By September 2017, the development Raptor engine—with 200 bars (20 MPa; 2,900 psi) chamber pressure—had undergone 1200 seconds of test fire testing in ground-test stands across 42 main engine tests, with the longest test being 100 seconds, which is limited by the capacity of the ground-test propellant tanks. The first version of the flight engine is intended to operate at a chamber pressure of 250 bars (25 MPa; 3,600 psi), with the intent to raise it to 300 bars (30 MPa; 4,400 psi) at a later time. By September 2017, the 200 bars (20 MPa; 2,900 psi) sub-scale test engine, with a thrust of 1 meganewton (220,000 lbf) and "a new alloy to help its oxygen-rich turbopump resist oxidization, ... had completed 1200 seconds of firings across 42 tests." This alloy is known as SX500, created by the SpaceX metallurgy team which is used to contain hot oxygen gas in the engine at up to 12000 psi.
While plans for Raptor flight testing have consistently been on the new-generation fiber-composite-material construction flight vehicles since 2016, the specific vehicle was not clarified until October 2017, when it was indicated that initial suborbital test flights would occur with a Big Falcon Ship. In November 2016, the first flight tests of the Raptor engine were projected to be on the Interplanetary Transport System, no earlier than the early 2020s. By July 2017, the plan had been modified to do flight testing on a much smaller launch vehicle and spacecraft, and the new system architecture had "evolved quite a bit" since the ITS concept in 2016. A key driver of the 2017 architecture was to make the new system useful for substantial Earth-orbit and cislunar launches so that the new system might pay for itself, in part, through economic spaceflight activities in the near-Earth space zone.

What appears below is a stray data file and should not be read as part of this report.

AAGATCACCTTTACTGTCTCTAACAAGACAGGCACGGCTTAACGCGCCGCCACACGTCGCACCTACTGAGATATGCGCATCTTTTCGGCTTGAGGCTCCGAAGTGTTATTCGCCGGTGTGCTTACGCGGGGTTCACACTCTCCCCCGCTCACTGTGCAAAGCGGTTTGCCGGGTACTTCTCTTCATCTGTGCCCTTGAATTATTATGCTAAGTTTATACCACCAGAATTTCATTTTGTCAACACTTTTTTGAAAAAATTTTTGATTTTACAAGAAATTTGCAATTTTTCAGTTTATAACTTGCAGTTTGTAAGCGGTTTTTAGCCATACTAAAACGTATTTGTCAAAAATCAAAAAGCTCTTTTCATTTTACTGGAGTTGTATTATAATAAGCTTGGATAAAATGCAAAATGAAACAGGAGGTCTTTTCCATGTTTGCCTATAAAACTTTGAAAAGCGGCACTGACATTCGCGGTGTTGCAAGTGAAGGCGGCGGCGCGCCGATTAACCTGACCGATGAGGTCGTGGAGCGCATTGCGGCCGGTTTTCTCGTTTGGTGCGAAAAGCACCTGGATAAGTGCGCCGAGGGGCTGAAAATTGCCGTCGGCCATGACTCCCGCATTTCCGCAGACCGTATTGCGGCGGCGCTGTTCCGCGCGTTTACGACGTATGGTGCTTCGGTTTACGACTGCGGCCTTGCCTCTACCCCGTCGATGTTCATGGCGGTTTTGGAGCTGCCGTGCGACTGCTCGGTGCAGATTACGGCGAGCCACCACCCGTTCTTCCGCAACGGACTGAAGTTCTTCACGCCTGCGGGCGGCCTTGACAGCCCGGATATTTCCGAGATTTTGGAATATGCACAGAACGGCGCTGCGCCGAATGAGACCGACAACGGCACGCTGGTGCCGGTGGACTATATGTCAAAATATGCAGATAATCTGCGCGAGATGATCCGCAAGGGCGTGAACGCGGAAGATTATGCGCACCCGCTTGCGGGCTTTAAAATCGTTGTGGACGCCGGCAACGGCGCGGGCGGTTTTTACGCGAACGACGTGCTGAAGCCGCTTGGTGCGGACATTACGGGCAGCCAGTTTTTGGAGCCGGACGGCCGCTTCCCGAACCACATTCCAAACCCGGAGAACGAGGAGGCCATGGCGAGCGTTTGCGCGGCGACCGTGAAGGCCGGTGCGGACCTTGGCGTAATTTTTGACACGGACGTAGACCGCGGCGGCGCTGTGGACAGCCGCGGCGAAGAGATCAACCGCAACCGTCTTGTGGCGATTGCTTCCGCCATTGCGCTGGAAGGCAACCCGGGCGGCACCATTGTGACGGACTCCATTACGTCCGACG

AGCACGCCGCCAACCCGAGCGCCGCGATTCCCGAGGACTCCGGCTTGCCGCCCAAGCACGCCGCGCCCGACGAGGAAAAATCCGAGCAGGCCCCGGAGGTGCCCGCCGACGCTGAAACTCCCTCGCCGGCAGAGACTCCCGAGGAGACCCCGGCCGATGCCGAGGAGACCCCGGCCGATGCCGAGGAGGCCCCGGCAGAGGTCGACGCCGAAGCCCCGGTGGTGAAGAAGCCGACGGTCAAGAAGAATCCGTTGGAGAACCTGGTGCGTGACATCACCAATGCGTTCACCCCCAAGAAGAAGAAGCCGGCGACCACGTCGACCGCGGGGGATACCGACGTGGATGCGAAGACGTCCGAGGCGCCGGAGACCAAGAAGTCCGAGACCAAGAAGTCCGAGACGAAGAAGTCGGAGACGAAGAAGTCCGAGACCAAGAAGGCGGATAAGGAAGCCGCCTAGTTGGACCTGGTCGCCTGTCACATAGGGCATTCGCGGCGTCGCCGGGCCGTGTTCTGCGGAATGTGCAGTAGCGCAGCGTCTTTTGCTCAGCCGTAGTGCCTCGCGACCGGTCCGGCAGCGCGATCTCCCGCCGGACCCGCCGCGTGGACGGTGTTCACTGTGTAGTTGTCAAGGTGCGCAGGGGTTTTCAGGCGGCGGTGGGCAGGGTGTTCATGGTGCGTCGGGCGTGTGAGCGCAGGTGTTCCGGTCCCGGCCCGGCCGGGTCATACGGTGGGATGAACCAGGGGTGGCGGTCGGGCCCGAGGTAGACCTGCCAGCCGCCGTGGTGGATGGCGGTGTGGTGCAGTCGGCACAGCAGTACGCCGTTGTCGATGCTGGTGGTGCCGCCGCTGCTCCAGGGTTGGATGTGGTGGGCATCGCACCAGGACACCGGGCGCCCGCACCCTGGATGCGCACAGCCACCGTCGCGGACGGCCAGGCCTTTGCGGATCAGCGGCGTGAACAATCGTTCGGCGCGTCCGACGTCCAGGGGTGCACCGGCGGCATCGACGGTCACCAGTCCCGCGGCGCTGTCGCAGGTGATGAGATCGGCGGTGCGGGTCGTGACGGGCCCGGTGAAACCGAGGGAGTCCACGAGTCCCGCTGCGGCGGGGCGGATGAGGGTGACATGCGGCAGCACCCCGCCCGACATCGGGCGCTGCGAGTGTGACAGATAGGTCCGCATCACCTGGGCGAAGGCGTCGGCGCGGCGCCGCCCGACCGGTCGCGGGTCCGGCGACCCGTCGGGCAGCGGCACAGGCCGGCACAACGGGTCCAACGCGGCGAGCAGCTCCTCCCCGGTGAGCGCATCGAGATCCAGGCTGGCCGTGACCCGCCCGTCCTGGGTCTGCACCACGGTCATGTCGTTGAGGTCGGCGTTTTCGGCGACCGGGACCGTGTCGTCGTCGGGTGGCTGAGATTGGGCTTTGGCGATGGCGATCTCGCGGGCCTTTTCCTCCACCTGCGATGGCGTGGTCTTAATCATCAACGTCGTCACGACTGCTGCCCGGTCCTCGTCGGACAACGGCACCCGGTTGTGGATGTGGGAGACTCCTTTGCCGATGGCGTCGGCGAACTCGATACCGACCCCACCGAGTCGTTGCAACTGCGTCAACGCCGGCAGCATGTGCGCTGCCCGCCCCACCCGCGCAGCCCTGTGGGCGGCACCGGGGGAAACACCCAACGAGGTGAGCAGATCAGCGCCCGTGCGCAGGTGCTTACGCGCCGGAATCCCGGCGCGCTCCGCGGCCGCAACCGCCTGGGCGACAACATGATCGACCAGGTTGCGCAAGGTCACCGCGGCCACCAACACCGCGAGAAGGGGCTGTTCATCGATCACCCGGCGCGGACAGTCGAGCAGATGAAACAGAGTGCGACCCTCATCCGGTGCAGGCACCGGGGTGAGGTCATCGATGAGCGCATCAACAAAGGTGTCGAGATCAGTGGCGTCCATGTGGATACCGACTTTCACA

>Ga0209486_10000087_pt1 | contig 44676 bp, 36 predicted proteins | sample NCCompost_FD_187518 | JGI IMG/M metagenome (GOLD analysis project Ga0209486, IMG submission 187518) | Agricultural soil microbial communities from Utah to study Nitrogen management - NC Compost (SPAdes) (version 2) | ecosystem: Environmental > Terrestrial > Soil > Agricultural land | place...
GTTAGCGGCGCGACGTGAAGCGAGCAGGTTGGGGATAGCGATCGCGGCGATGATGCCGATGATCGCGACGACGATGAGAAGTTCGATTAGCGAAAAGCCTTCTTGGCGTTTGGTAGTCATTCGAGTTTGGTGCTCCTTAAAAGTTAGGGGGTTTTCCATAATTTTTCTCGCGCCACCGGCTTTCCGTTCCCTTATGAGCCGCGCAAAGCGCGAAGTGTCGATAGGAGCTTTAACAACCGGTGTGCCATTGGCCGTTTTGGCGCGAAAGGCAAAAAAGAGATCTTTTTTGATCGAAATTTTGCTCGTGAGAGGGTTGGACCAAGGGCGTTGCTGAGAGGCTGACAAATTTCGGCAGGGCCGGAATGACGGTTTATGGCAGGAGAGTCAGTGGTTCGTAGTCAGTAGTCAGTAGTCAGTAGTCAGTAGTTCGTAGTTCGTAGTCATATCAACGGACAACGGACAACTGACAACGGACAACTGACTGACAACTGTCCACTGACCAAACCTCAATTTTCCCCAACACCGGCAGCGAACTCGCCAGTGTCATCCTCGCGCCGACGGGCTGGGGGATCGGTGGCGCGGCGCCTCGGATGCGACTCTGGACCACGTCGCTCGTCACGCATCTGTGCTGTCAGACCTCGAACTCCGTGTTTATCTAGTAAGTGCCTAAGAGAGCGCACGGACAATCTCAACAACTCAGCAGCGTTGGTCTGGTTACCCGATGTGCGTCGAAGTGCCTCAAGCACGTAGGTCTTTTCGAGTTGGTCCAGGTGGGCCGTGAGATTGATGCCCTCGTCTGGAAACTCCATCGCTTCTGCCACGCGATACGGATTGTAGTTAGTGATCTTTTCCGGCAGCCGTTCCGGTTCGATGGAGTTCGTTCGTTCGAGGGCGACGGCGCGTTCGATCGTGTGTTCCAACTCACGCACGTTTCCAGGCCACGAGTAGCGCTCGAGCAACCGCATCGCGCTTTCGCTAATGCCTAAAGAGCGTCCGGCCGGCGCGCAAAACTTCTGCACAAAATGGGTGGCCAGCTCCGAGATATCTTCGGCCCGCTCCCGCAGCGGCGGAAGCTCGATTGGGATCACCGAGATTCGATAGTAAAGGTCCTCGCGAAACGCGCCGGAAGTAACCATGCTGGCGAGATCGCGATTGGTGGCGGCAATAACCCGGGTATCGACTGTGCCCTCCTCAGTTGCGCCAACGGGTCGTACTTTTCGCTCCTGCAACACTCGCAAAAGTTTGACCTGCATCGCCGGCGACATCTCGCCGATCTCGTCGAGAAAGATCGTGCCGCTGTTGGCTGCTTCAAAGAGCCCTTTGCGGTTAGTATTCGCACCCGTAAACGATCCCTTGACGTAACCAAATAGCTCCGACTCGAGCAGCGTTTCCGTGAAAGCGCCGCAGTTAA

Elon Musk announced in September 2017 that the initial flight platform for any Raptor engine would be some part of the Big Falcon Rocket. BFR was a 9 m (30 ft)-diameter launch vehicle. In October 2017, Musk clarified that "[initial flight testing will be with] a full-scale 9-meter-diameter ship doing short hops of a few hundred kilometers altitude and lateral distance ... [projected to be] fairly easy on the vehicle, as no heat shield is needed, we can have a large amount of reserve propellant and don't need the high area ratio, deep-space Raptor engines."